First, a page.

OAKLAND – And two days later, everything was fine again. Type of. The Golden State Warriors will be day-to-day as long as Stephen Curry and Drummond Green are.
However, in the finals of 125-97 on Friday the justifiably tired Portland Trail Blazers was completely warriors in the same way as the loss of 123-95 in Oklahoma City Thunder two nights ago was not, and as a dramatic twist as it was presented in the short circle, Kevin Durant explained it best.
"I do not believe it will end when it's over," he said until he explored only his brilliant performances, but also those of his comrades in breaking the lineup with four games. "I do not believe in fairy tales or the like, it will not end until we begin to impose our will. We have to play with greater passion and energy, and (i) I never believe it will happen in the end."
Well, it happened on Friday night – a kind of energy and purpose, driving and smart, tactical smart and strategic disciplines that they lost 12 days ago and struggled to get back as they walked through Time Out From Hell and its consequences. All questions about their fragility, the lack of depth and the uncertain future awaited them as a team, looked almost like a dynasty in the past.
Almost, that is. It's still November, and their standard is not reasonable for most teams. Not only that, Portland was just flying from Milwaukee after taking a 43-point beating from the hands of the Anti-Riddle Freex, an unreasonable infernal part of the schedule.
However, the Warriors applied their standard, and this game was first encountered so comprehensively, perhaps from the Phoenix game a month ago.
They defended themselves with zeal and intelligence, and offendedly moved the ball with freshness and thought the burden of the evening did not fall on Durant and Clay Thompson – although the results (63 shooting points from 25 to 42, plus 15 jumping between them) seemed to suggest that.
Instead, they received a mega-useful and exciting performance by Jordan Bell (who was out of the rotation), a sweeping and opportunistic recording by Quinn Cook and remarkable contributions from nearly everyone else. On 11 thefts and 48 fields on targets in only 85 shots, they showed how intelligently and quickly they turned the defense into a violation, and in all notorious ways it was torn off its two weeks of torrents.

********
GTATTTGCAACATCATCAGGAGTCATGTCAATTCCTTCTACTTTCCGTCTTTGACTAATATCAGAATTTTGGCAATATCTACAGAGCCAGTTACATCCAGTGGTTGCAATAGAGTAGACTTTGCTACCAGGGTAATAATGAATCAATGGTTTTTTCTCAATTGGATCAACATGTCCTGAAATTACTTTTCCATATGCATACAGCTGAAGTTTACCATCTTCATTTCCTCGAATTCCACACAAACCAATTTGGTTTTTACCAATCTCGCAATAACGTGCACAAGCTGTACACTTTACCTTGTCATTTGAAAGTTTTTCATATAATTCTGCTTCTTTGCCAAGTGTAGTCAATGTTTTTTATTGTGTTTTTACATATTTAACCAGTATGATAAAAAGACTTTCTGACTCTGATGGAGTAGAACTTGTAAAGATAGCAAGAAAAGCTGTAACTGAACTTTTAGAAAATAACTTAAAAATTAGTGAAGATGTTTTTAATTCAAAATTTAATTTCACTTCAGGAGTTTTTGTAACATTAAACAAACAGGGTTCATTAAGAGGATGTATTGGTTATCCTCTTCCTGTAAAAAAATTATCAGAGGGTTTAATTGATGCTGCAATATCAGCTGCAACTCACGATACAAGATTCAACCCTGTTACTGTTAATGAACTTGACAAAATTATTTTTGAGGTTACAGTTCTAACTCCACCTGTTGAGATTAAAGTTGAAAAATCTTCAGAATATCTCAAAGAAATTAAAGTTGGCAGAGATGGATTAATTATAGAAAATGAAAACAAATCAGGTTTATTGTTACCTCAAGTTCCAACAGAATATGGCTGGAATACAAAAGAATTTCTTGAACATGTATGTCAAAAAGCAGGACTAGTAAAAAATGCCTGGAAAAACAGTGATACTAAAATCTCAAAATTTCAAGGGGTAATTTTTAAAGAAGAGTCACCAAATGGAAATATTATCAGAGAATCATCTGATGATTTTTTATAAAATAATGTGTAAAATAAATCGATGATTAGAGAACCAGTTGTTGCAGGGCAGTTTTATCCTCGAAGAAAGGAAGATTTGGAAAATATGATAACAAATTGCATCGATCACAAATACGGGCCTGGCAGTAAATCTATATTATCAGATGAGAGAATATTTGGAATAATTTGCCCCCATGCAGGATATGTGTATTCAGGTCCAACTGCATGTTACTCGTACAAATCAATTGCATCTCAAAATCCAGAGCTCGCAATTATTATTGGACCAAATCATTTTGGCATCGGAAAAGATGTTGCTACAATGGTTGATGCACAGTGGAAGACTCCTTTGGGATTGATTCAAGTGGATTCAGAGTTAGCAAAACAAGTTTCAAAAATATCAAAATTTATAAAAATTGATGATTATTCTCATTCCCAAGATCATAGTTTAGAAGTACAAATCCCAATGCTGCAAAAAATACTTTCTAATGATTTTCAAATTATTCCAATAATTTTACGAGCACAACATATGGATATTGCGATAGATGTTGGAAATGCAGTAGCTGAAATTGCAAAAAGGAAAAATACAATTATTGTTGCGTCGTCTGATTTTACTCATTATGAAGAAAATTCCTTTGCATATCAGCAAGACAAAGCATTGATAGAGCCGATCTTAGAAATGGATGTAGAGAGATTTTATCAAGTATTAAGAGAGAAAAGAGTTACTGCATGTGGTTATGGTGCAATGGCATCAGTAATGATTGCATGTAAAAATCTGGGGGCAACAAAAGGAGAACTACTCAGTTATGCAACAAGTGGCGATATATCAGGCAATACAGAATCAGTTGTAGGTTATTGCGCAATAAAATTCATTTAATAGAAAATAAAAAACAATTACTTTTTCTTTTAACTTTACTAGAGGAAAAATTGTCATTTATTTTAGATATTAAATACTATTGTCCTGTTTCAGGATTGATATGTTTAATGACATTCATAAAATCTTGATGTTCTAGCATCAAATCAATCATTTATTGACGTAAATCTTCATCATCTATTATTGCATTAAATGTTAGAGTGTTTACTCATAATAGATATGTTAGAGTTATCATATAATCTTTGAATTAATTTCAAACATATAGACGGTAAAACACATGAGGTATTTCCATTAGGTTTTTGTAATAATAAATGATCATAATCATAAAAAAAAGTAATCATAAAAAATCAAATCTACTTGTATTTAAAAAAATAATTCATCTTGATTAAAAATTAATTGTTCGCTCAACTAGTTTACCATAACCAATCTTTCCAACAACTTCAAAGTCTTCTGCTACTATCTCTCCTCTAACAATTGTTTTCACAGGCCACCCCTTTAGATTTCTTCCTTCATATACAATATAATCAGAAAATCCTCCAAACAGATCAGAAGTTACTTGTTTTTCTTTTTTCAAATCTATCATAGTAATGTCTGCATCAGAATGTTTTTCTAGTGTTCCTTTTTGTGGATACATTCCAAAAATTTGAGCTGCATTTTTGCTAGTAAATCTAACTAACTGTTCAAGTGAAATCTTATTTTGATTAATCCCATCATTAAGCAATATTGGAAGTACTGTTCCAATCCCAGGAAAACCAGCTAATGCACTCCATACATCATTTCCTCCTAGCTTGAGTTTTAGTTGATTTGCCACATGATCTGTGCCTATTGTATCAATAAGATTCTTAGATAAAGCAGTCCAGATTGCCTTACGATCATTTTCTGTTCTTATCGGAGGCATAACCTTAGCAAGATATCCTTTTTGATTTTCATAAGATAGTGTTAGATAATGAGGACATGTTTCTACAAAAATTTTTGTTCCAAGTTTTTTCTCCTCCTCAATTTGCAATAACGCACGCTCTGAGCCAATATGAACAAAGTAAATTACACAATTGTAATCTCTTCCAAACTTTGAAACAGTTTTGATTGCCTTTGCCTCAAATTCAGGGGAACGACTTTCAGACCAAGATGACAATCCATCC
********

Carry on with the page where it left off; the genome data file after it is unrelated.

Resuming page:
Warriors are good for several such matches each year in which they hit the lull that seems to hinder them, and then release themselves into a burst. More to the point, they are embarrassing losses as an environment as a reason for recalibrating. They lost 19 matches in the championship era – the playoffs were included – with 20 or more points, and their record in the later matches was 16-3.
Of course, every situation has its own unique angles, and the current fight has come without Kari and Green, a difficult transition for a team that works best at a pace and distance to make it the pace best. This last round of indifferent results was complemented by Green's running with Durant and the arguments of looking forward to the match, while the second season is barely five weeks, a level of madness that speaks of our cultural resistance to be processed and bored.
In other words, this looked worse because they lost four-row and looked miserable doing it, as if the season decided to put the sign "Closed for the winter" then and there.
But from a jump on Friday night, the crowd urged them to return to their true and compassionate ones, and in the end they reacted in kind, especially Durant, who played for 37 minutes and in various rotations, including the second group that starts in second quarter. In fact, he played the entire second trim, scoring 14 of his 32 points and entering a plus 18 to highlight the 35 to 17-year Warriors' match.
"I thought he played a brilliant game with every unit he was in," said Kerr. "I do not think it was dramatic. I just think that he played so well that he would be good in every unit he was in."
And Durant's freedom created freedom elsewhere in Thompson, Bell and Cook.
"We just looked like ourselves," said Kerr. "The level of activity at both ends … it was just a really good night."
Only when the hysterics were wondering if there would ever be another.